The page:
This fall marks the 55th anniversary of the publication of Herman Wouk’s “Marjorie Morningstar,” the novel that at its height — what The Nation called the “Age of Wouk” — sold more copies than any American novel since “Gone With the Wind.”
“Marjorie,” the story of a bedazzling Jewess on Manhattan’s Upper West Side who dreams of becoming an actress, was not exactly what critics expected from the Pulitzer Prize-winning author of “The Caine Mutiny,” although reviewers took the novel as proof of Wouk’s anti-intellectual, conformist point of view. Literary critic Leslie Fiedler called “Marjorie” “the first fictional celebration of the mid-20th-century detente between the Jews and middle-class America.” When Natalie Wood played Marjorie in 1958, it seemed further proof that Wouk’s was a story about, as Time magazine put it, “an American Everygirl who happens to be Jewish.”
A few years ago, I showed a film clip of “Marjorie ” to Harvard University’s American religious history colloquium, a group of scholars whose work focuses on Puritans and liberal Protestants, with the occasional foray into Catholic, Mormon and Jewish studies. That evening, we discussed “Marjorie” as a text in religious history. We considered the novel’s rich sociological insight and how “Marjorie” might fit into a survey course on American religious history. The setting was academic, but our conversation veered into the kinds of observations about gender and assimilation that “Marjorie” has inspired for more than half a century.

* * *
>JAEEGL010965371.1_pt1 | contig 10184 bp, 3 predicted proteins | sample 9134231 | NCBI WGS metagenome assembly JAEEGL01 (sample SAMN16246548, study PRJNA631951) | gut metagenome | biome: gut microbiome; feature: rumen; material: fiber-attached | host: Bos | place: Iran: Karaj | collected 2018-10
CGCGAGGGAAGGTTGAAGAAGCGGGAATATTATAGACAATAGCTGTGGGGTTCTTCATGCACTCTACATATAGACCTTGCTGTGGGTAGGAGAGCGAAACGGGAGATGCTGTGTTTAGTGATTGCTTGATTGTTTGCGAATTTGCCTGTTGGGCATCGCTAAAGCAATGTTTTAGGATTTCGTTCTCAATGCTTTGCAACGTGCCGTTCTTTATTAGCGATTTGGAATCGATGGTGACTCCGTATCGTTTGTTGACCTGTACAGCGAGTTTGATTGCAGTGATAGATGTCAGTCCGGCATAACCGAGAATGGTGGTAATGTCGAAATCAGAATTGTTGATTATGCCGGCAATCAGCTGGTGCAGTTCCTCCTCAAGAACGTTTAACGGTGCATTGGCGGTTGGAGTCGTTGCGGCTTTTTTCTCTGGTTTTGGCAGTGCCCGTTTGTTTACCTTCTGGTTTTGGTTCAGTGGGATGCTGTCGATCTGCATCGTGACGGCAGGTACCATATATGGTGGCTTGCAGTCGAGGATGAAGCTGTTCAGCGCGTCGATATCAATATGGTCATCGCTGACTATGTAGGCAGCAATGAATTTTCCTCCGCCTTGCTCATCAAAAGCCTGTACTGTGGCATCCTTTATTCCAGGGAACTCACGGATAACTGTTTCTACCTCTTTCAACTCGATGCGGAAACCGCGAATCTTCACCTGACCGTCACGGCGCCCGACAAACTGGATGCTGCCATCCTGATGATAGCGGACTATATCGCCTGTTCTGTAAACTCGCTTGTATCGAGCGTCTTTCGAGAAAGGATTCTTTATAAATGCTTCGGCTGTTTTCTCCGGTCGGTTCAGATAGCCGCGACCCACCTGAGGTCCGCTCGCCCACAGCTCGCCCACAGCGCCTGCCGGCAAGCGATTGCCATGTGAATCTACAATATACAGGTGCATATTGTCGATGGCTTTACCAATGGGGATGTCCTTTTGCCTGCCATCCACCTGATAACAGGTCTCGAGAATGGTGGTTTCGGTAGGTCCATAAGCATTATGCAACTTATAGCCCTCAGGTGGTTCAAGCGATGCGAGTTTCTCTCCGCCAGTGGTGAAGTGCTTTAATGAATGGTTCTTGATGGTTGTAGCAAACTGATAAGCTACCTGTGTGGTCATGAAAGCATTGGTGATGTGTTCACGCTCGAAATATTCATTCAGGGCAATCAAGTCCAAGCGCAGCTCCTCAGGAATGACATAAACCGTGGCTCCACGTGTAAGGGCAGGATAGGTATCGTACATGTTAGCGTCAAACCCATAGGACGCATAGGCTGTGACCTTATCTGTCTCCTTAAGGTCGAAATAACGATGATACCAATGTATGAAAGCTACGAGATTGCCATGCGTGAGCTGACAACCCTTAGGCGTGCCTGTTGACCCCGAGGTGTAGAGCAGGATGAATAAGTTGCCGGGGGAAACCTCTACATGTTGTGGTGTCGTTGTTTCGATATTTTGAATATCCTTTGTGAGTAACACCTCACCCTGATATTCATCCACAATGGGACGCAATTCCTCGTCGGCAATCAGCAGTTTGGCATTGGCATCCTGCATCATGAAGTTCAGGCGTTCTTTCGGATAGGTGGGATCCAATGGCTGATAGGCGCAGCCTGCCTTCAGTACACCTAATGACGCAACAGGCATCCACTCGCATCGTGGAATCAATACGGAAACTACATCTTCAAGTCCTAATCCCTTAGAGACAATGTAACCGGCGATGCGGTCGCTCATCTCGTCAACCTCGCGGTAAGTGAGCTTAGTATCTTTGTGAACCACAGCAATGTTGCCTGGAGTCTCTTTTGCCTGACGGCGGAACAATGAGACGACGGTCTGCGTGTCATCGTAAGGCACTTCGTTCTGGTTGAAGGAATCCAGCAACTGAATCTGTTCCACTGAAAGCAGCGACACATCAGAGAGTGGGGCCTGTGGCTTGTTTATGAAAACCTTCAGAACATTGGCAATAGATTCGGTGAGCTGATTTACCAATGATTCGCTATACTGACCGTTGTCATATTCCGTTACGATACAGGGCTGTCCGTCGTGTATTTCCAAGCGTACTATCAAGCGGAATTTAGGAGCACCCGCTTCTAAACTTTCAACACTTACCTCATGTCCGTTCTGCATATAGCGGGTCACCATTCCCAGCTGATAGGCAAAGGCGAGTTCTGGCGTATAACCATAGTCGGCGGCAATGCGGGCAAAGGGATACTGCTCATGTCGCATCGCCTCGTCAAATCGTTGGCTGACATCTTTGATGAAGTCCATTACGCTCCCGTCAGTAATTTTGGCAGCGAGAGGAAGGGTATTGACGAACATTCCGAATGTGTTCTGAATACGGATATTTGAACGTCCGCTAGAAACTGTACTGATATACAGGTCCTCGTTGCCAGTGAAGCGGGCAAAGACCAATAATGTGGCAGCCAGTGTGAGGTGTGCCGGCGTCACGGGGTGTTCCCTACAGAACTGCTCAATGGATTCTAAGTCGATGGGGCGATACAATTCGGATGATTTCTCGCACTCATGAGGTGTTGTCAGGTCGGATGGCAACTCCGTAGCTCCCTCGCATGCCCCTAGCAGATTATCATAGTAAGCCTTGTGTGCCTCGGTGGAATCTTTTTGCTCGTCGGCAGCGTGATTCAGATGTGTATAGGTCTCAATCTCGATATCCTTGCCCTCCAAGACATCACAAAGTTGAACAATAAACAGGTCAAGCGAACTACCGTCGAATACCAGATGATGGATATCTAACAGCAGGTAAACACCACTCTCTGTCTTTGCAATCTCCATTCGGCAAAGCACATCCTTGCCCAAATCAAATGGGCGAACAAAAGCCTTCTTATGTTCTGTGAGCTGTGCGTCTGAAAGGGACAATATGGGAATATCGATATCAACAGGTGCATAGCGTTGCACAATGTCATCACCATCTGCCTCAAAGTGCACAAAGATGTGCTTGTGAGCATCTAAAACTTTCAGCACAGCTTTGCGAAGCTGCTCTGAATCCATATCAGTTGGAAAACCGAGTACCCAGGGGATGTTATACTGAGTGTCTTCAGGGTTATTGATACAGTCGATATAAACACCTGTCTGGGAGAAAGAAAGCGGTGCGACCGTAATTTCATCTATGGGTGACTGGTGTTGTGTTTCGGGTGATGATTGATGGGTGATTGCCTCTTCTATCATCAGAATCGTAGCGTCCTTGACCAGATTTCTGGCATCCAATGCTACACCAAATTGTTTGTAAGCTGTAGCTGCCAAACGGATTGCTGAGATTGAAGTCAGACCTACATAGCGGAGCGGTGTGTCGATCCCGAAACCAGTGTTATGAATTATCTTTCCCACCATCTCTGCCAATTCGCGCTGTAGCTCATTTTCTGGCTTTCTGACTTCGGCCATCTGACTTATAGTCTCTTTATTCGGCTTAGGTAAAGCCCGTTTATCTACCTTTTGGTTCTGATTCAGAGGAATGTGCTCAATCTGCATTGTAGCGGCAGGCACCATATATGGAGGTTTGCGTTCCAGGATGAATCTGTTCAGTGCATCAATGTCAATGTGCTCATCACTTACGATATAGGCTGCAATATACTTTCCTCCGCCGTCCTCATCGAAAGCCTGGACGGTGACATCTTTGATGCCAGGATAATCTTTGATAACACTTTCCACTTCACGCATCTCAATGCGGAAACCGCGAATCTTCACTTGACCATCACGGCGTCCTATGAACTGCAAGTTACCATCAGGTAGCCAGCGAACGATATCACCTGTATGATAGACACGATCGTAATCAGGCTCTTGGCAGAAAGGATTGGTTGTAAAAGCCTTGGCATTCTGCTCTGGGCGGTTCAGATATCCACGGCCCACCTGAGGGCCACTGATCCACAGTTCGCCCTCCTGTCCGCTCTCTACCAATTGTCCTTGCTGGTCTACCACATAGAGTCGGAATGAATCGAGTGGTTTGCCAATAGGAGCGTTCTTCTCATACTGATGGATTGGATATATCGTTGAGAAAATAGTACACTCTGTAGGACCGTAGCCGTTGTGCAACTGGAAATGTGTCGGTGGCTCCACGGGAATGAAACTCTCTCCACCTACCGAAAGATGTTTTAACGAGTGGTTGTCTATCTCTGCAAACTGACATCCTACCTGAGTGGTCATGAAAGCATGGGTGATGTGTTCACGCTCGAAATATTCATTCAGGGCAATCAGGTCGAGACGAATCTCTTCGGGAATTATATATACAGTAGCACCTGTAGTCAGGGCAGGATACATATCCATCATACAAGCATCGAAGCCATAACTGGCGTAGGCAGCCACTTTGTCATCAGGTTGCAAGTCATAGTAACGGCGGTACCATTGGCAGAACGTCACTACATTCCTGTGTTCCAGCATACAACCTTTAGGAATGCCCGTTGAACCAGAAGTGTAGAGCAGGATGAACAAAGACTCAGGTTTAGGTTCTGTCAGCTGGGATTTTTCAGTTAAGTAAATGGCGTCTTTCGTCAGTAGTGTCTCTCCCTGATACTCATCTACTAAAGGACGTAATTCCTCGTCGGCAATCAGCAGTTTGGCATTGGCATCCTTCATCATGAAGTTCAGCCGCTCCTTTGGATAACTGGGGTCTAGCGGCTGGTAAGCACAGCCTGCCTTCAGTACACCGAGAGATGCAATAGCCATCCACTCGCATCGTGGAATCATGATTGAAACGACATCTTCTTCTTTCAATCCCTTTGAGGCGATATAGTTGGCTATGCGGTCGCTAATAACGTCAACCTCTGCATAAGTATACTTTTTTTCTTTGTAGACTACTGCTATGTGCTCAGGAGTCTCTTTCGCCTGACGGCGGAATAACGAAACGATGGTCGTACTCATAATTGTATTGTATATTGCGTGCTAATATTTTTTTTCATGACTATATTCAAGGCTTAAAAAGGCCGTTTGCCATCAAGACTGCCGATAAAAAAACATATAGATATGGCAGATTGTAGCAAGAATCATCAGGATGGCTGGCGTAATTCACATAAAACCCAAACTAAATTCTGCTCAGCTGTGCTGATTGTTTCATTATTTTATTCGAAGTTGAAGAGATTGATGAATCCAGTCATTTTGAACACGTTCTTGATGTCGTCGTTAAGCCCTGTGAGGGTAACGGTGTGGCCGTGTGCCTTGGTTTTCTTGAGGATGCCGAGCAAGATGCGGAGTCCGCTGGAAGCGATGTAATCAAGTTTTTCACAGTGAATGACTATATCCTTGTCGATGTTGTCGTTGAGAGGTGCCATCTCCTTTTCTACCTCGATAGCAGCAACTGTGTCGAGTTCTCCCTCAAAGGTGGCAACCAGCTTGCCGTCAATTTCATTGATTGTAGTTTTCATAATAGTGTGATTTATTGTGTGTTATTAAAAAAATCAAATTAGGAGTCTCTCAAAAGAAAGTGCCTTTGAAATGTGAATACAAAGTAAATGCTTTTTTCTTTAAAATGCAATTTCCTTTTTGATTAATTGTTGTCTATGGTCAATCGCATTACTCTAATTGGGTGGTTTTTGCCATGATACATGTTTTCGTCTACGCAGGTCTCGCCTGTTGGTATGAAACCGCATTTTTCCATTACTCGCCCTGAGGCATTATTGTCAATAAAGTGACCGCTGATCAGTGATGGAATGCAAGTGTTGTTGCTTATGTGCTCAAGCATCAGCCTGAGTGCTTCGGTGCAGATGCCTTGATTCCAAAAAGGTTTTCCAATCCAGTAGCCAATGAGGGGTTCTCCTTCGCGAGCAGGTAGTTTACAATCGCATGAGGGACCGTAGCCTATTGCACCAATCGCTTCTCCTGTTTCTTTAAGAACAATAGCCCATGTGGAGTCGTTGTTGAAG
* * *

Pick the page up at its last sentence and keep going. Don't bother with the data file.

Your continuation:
I like to think the Ivy League setting would have peeved Wouk’s postwar critics, who wrote condescendingly of the author (and surely envied him) for being too middlebrow and a “Hollywood hack.” (“Instead of a garret,” Wouk’s secretary commented in the 1950s, “he lives in a comfortable duplex apartment in a fashionable neighborhood.” Wouk’s success won him no friends among the less affluent members of the Jewish intelligentsia.) Our discussion touched on the timelessness of a work that deals with the promise of youth and the sadness of its passing.
In 1955, after receiving a pat on the back from Time for spearheading “a mutiny against the literary stereotypes of rebellion,” Wouk became persona non grata among Jewish intellectuals, although many of them, including Isaac Rosenfeld, Norman Podhoretz and Meyer Levin, attested to the significance of “Marjorie” in their reviews. Henry Luce may have admired Wouk for his “chipless shoulder,” but this seeming lack of internal angst in the heroine (Marjorie was no Holden Caulfield) was precisely what bothered critics.
Those who critiqued “Marjorie” for its opposition to “diverse experiences,” as did Podhoretz (as well as the many who praised the book for the very same reasons), overlooked Marjorie’s streak of rebelliousness. True, she eventually marries a Jewish lawyer and settles down, quite contentedly, in Mamaroneck, N.Y., but not before experimenting — for five years! — with a more romantic lifestyle. Had Marjorie married while still a virgin, there would be no story: no employment of her acting talents; no torrid love affair that took her across the ocean, where she met Mike Eden and learned, among other things, “that there really was more than one man in the world — the piece of knowledge that more than anything else divides women from girls.”